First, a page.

Financial ratios are used both internally by chief executive officers (CEOs), chief financial officers (CFOs), accountants and financial managers, as well as externally by accountants and security analysts. They can be used to gauge the effectiveness of a management team, or to evaluate the value of the company's stock for purchase or sale. Ratios are generally accepted across many disciplines and provide an efficient way to organize large amounts of information into readable and analyzable output. While return on equity (ROE) has outstanding evaluation and predictive qualities, return on net operating assets (RNOA) complements ROE, filling in the gaps and assisting in the analysis of management's ability to run a company. In this article we'll explain how interpreting the numbers provides an in-depth evaluation of management's success in creating profitability and provides insight into long-term future growth rates. (To learn more, read Keep Your Eyes on The ROE.)

TUTORIAL: Financial Ratios

Return on Equity (ROE)
ROE is one of the most commonly used and recognized ratios to analyze the profitability of a business. To the common stockholder, it is an indication of how effective management has been with shareholders' capital after excluding payments to all other net capital contributors.

To derive and differentiate ROE from return on total equity:

Then to make an accurate measure of the common shareholders measure:

Since ROE is an important indicator of performance, it is necessary to break the ratio into several components to provide an explanation of a firm's ROE. The DuPont model, created in 1919 by an executive at E.I. du Pont de Nemours & Co., breaks ROE into two ratios:

This reveals that ROE equals net profit margin times the equity turnover. The basic premise of the model implies that management has two options to increase its ROE and thus increase value to its shareholders:

  • Increase the company's equity turnover and use equity more efficiently
  • Become more profitable and subsequently increase the company's net profit margin (For further reading, see The Bottom Line on Margins.)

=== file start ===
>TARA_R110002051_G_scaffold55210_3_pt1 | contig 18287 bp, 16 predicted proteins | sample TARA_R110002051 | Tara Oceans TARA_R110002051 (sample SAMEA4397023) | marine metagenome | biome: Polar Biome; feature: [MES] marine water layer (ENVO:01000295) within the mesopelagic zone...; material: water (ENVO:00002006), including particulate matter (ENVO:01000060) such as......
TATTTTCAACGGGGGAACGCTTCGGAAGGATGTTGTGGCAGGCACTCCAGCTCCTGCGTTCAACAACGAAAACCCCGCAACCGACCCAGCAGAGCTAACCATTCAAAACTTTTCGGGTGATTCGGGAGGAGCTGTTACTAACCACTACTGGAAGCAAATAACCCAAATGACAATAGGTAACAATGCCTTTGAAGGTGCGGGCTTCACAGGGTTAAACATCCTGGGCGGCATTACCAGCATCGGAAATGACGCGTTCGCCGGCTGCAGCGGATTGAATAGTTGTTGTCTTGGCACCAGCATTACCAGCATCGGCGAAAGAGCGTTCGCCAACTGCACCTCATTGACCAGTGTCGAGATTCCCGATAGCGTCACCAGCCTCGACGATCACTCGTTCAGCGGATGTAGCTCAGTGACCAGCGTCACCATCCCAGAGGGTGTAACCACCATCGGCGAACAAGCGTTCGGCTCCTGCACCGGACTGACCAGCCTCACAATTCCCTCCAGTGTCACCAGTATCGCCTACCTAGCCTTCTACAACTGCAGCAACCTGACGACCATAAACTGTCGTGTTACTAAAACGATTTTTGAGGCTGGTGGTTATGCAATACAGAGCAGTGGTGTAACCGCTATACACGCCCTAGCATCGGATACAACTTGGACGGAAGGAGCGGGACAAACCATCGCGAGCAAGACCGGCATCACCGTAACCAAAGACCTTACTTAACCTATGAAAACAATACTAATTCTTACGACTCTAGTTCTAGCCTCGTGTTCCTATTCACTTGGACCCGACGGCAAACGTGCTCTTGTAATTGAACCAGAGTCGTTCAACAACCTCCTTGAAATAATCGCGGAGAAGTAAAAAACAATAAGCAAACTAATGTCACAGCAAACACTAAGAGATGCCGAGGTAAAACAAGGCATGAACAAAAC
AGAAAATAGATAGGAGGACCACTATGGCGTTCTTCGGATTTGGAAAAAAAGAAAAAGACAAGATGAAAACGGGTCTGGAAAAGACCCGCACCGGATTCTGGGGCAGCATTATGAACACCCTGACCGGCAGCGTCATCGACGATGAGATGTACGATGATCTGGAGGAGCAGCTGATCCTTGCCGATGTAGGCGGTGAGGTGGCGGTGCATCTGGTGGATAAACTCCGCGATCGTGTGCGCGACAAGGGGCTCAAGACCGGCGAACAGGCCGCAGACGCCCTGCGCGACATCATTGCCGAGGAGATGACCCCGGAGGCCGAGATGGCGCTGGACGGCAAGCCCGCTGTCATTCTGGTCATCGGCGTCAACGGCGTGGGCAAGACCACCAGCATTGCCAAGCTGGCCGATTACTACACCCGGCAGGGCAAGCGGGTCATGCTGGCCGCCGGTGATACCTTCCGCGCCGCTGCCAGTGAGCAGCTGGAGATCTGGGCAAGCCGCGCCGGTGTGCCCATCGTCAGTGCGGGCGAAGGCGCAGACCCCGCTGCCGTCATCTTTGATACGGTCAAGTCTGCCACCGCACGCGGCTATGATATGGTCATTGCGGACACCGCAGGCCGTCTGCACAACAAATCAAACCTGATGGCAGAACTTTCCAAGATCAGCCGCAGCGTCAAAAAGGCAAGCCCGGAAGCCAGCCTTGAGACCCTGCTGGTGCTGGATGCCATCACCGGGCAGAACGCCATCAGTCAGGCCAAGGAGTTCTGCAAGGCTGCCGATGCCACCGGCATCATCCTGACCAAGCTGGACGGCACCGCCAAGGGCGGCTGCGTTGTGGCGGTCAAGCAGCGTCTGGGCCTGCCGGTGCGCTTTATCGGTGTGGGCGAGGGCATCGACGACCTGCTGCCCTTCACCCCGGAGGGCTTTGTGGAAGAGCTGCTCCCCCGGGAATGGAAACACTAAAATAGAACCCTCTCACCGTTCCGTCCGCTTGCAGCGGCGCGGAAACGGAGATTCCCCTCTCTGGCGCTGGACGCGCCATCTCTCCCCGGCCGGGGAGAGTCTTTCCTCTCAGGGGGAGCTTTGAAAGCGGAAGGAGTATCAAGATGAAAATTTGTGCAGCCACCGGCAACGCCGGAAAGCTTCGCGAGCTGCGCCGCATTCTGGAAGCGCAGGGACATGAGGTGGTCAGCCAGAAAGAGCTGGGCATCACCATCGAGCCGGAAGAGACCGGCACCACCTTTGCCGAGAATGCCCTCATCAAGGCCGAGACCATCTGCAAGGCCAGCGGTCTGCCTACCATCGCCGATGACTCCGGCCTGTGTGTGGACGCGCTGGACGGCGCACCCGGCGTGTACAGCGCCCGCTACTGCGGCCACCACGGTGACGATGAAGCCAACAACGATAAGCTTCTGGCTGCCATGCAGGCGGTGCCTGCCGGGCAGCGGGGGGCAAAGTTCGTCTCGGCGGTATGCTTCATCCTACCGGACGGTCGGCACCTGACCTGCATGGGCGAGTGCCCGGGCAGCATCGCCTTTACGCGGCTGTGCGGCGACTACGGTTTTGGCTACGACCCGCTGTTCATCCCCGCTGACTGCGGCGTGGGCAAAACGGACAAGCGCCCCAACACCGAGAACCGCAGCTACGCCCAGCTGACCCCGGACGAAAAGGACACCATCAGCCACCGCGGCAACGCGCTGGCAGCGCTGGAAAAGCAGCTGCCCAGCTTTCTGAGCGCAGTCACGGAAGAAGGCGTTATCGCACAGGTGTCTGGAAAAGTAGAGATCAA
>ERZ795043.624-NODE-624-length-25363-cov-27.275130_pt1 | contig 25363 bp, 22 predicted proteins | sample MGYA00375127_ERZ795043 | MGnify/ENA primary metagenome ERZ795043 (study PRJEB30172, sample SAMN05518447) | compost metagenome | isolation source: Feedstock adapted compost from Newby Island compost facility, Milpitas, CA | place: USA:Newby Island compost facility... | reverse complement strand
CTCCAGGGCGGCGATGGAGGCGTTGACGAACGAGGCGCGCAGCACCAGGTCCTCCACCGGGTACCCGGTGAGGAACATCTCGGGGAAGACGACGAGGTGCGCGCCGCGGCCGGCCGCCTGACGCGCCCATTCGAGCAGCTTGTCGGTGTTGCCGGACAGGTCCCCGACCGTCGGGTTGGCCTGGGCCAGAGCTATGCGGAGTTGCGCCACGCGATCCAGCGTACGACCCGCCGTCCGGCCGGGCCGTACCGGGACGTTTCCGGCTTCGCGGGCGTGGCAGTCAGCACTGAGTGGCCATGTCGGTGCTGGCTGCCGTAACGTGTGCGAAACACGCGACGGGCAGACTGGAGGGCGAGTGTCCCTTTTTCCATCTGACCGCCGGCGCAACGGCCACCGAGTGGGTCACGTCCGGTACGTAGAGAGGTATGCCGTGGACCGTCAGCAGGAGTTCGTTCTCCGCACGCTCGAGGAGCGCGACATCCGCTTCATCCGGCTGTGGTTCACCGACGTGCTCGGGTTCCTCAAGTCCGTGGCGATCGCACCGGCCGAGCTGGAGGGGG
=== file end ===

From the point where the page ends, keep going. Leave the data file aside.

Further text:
One of the most common ways to increase the efficiency of assets is to leverage them. Breaking down ROE even more reveals:

Flaws in ROE
While the DuPont formula has proved useful for many years, it is flawed in its inability to separate the decisions regarding both operating and financing changes. For example, an analyst noting a decline in return on assets (ROA) might conclude that the company is experiencing lower operating performance when ROE increased through the use of leverage.

Return on Net Operating Assets (RNOA)
RNOA, on the other hand, successfully separates financing and operating decisions and measures their effectiveness.

RNOA = Operating Income (After Tax) / Net Operating Assets (NOA)

By isolating the NOA, no incorrect conclusions can be drawn from the ratio analysis, thus repairing the missing link form the original DuPont model. Isolating the components also means that changing debt levels do not change operating assets (OA), the profit before interest expense, and the RNOA.

ROE = RNOA + (FLEV X Spread)


= Return From Operating Activities + Return From Non-Operating Activities (Financing)

Comparing Companies
The best way to understand RNOA and ROE is to compare historical periods across many companies: For a 34-year period counting back from 2008, the median ROE achieved by all publicly traded U.S. companies was 12.2%. This ROE is driven by RNOA as illustrated in the following median values:

ROE Disaggregation* ROE = RNOA + (FLEV x Spread)
First Quartile (25th percentile) 6.3% 6.0% 0.05 x 0.5%
Median (50th percentile) 12.2% 10.3% 0.40 x 3.3%
Third Quartile (75th percentile 17.6% 15.6% 0.93 x 10.3%
*Numbers in the table are medians (50th percentile) and quartiles (25th or 75th percentile); thus, the equation does not exactly equal ROE.

The data shows that companies in general are financed rather conservatively as expressed with FLEV< 1.0 and have greater portions of equity in their capital structures. On average, companies are rewarded with a positive spread on money borrowed at 3.3% - but this is not always the case, as seen in the lowest 25% of companies. The most important conclusion from the output is that RNOA averages approximately 84% of ROE (10.3% / 12.2%). (To learn more, read Analyze Investments Quickly With Ratios.)

Bottom Line